Trading ETFs during Volatile Times: What You Should Know

Head of Capital Markets

The doubters of the ETF structure always warn about a situation, a crisis, just like this, when ETFs would blow up. With the confluence of many storms—the coronavirus, OPEC’s in-fighting and general uncertainty about being quarantined in our homes—the markets are experiencing extreme volatility

How is the ETF structure holding up, and how should you interact with these markets?

These past two weeks have been another feather in the ETF’s cap. We are watching in real time how ETFs work as a liquidity release valve to compensate for less liquidity in underlying asset class. Let us look at high yield, since that’s what everyone uses as the canary in the coal mine. High yield had one of its worst days of performance on Monday, March 9, 2020, with prices down 6% at one point. Liquidity dried up in the bond markets, but some high-yield ETFs went on to trade three to four times their average volume, as all types of users were using them to hedge or gain exposure. Spreads widened by 1% in the bond market but only by 6 basis points (bps) in some cases in the high-yield ETF world. Some high-yield ETFs actually took in assets on the Monday.

This tells us that in times of stress

a) ETFs add liquidity to the system,

b) Market makers are supporting ETFs and not backing away, and

c) ETFs continue to provide the possible benefit of trading at lower cost than the cost of the underlying basket. 

Overall, the broader suite of ETFs experienced similar situations. ETFs are usually about 25% of the average daily volume, but recently they have been averaging about 40%. During the week of March 2, 2020, ETFs traded $1.8 trillion, with only about $24 billion in redemptions. That means that a little over 1% of those shares that traded on an exchange, resulted in trading within the fund or in the underlying securities. Of the ETF shares that were traded, 99% were either exchanged between buyers and sellers or held by a market maker and their balance sheet

ETFs are becoming a crisis management tool

The ETF structure is still providing the benefits of:

1) Tax efficiency,

2) Enhanced liquidity, and

3) The ability to trade cheaper than the cost of a similar mutual fund

The market-wide circuit breaker was triggered twice last week, after not being used for almost 12 years. Spreads are wider during times like these, as it takes market makers time to adapt to the radically changing volatility. The cost of trading in volatile times can be high, but sometimes trading is necessary, and downright economical. Review some tips before you trade.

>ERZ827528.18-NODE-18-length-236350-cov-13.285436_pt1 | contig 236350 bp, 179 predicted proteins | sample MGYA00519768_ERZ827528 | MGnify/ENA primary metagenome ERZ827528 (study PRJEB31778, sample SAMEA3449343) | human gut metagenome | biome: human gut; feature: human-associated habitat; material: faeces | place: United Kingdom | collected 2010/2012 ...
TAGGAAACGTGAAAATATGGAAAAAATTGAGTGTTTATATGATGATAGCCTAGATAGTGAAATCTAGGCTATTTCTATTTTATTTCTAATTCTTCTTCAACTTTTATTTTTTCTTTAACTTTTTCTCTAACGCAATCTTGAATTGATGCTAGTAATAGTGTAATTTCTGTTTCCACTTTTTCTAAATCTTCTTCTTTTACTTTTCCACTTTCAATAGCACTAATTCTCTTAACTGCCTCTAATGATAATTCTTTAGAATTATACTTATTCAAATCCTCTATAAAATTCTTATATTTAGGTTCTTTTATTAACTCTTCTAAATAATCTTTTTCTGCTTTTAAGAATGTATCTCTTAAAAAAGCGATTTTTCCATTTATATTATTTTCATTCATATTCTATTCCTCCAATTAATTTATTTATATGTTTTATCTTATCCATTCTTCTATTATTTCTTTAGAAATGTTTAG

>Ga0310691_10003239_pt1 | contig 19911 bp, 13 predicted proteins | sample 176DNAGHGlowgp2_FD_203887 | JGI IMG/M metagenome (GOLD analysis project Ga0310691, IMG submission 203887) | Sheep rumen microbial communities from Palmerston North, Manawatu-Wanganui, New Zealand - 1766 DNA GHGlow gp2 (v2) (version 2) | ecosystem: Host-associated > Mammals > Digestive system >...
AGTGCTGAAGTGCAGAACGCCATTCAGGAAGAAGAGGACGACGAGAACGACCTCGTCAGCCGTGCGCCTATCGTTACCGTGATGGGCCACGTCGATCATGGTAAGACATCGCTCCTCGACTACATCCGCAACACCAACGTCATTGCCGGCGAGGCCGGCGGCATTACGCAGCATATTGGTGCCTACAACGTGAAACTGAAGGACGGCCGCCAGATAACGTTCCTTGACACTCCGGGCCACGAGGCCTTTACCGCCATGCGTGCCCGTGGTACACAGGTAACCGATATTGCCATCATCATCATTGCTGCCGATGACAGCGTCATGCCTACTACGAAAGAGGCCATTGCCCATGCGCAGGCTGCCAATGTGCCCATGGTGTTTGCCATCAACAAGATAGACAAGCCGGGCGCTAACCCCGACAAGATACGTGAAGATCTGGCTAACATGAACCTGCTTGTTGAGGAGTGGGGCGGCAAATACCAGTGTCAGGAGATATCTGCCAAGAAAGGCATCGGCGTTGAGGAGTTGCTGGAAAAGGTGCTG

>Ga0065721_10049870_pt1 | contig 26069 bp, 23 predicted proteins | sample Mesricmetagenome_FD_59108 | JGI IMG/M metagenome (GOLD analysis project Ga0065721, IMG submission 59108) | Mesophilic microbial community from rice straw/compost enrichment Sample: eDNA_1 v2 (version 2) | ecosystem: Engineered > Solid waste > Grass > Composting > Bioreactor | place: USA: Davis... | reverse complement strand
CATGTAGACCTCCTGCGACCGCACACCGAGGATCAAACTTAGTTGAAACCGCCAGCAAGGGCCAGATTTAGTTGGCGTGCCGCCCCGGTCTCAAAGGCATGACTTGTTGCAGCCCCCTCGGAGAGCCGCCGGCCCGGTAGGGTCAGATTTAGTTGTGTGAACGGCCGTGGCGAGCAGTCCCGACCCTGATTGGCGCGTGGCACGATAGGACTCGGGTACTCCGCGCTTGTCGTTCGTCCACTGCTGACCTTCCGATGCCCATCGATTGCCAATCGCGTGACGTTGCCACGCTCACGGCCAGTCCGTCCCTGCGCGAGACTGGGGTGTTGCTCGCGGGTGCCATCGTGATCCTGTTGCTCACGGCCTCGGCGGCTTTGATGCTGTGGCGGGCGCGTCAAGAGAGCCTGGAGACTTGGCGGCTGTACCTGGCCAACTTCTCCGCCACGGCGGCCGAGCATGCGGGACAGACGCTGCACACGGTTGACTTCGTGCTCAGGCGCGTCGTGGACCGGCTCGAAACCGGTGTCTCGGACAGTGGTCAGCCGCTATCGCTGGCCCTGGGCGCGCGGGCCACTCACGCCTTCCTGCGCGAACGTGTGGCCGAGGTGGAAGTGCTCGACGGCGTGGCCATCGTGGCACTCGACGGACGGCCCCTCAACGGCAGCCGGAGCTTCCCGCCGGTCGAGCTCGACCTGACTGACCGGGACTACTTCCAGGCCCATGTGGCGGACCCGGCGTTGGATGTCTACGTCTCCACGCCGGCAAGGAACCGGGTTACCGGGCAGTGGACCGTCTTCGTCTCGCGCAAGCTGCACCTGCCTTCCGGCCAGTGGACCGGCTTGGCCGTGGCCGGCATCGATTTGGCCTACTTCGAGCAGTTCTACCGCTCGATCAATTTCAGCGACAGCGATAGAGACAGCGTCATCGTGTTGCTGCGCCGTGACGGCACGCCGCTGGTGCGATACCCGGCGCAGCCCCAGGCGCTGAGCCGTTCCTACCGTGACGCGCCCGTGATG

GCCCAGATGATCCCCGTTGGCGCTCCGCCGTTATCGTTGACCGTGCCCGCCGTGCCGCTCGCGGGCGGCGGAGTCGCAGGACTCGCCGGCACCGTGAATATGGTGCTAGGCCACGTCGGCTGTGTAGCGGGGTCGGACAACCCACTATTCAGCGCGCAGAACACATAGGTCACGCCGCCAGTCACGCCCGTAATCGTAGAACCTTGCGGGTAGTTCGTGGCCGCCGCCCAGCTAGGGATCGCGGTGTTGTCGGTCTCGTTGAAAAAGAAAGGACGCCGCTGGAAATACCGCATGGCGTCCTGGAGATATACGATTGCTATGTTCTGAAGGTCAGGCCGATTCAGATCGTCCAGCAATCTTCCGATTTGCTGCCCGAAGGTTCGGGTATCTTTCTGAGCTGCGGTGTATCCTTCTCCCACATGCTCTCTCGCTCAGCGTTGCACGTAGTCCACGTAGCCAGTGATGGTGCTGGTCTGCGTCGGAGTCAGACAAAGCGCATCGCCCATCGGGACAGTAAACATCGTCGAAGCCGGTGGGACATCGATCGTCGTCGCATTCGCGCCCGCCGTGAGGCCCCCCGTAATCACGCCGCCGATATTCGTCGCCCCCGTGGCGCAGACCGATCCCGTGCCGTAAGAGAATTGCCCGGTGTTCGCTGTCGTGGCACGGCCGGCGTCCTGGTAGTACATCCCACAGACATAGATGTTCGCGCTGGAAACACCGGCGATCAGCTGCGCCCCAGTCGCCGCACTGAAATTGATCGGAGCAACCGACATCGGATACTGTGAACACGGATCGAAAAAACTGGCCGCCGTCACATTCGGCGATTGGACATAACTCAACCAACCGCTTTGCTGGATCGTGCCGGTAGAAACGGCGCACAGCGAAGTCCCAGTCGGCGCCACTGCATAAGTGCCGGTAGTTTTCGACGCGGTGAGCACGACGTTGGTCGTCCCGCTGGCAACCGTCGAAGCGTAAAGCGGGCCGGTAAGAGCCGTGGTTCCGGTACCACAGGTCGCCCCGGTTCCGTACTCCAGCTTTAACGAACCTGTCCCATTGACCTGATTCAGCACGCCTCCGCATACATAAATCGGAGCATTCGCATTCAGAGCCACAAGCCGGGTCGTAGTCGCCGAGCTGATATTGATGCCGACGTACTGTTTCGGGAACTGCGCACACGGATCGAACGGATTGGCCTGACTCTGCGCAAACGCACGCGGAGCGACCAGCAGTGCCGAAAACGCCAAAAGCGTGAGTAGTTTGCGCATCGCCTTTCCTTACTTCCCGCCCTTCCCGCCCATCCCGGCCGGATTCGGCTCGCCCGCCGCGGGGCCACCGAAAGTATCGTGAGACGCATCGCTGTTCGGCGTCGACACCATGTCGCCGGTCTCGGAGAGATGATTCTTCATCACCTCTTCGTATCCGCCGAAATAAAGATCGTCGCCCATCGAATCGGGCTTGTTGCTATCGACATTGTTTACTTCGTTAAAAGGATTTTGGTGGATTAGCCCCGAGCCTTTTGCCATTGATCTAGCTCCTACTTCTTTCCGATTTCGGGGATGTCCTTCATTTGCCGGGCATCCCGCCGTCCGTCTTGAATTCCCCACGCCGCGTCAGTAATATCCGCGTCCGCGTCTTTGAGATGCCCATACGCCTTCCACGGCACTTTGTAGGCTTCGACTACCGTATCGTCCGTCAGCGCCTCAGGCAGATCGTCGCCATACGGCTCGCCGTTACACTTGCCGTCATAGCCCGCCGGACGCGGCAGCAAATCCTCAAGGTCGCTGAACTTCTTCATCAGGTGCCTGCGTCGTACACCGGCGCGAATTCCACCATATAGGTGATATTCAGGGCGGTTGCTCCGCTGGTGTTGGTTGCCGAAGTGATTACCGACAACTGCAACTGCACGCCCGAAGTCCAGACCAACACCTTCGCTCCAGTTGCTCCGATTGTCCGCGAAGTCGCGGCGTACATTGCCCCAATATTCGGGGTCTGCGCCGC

What to do before you trade

1) Do not use market orders

Market orders are time-sensitive, rather than price-sensitive and will rip through the quotes until the order is fully executed, regardless of price. They do not give market makers time to respond to the request for liquidity.

2) Mind your stop loss orders

Stop loss orders turn into market orders at the most volatile times. After the market hits a circuit breaker and pauses for 15 minutes and your stop loss order gets triggered, it will be released at the reopen as a market order while the liquidity providers are getting their bearings. That’s when you see large gap downs in the prices of securities, and the potential to hit a limit down state in which the name would take a 15 minute pause.

3) Use limit orders or stop loss limit orders

In these cases you can control your worst-case price. The downside to these execution strategies is that if you pick the wrong limit, you may end up chasing the market.

 4) Use not held orders, which go to your platform trading desks

Sending an order as not held gives the professional trading desk of your custodian, wirehouse or trusted liquidity counterparty discretion to find the best price. This may be the best option in times of stress as market makers are being contacted directly to control the execution.

5) Use your resources, capital markets teams and trading desks

Most of these resources are free to use by professional and experienced traders. The Capital Markets team at WisdomTree is staffed by ex-ETF traders with a combined 45 years of trading experience (not sure what that says other than that we are older…). We can help you pick that limit price or safely reach your trading professionals.

At the end of the day, there is a lot of uncertainty out there. We are certain that the ETF structure is, again, proving itself to be a durable, reliable and additive structure to the industry and an almost imperative part of any investor’s tool box. Trade well, take care and know that we are here for you when you need us.


For more investing insights, check out our Economic & Market Outlook


About the Contributor
Head of Capital Markets
Anita Rausch is Head of the Capital Markets team. The Capital Markets group is involved in all aspects of WisdomTree ETFs including product development, seeding and bringing new products to market, and working with the client base on trading strategies and best execution strategies. Anita is responsible for the relationships with the trading community and works with them to support the liquidity of the WisdomTree ETFs. Prior to joining WisdomTree, Anita was an Executive Director on the JP Morgan ETF trading desk where she facilitated trades for a wide subset of clients across all ETFs. Anita started her career at Morgan Stanley and became an Executive Director on their ETF trading desk, in charge of the International ETF product. Anita is also a major contributor to both of David Abner’s books, The ETF Handbook (Wiley, 2010) and The Visual Guide to ETFs (Bloomberg, 2013).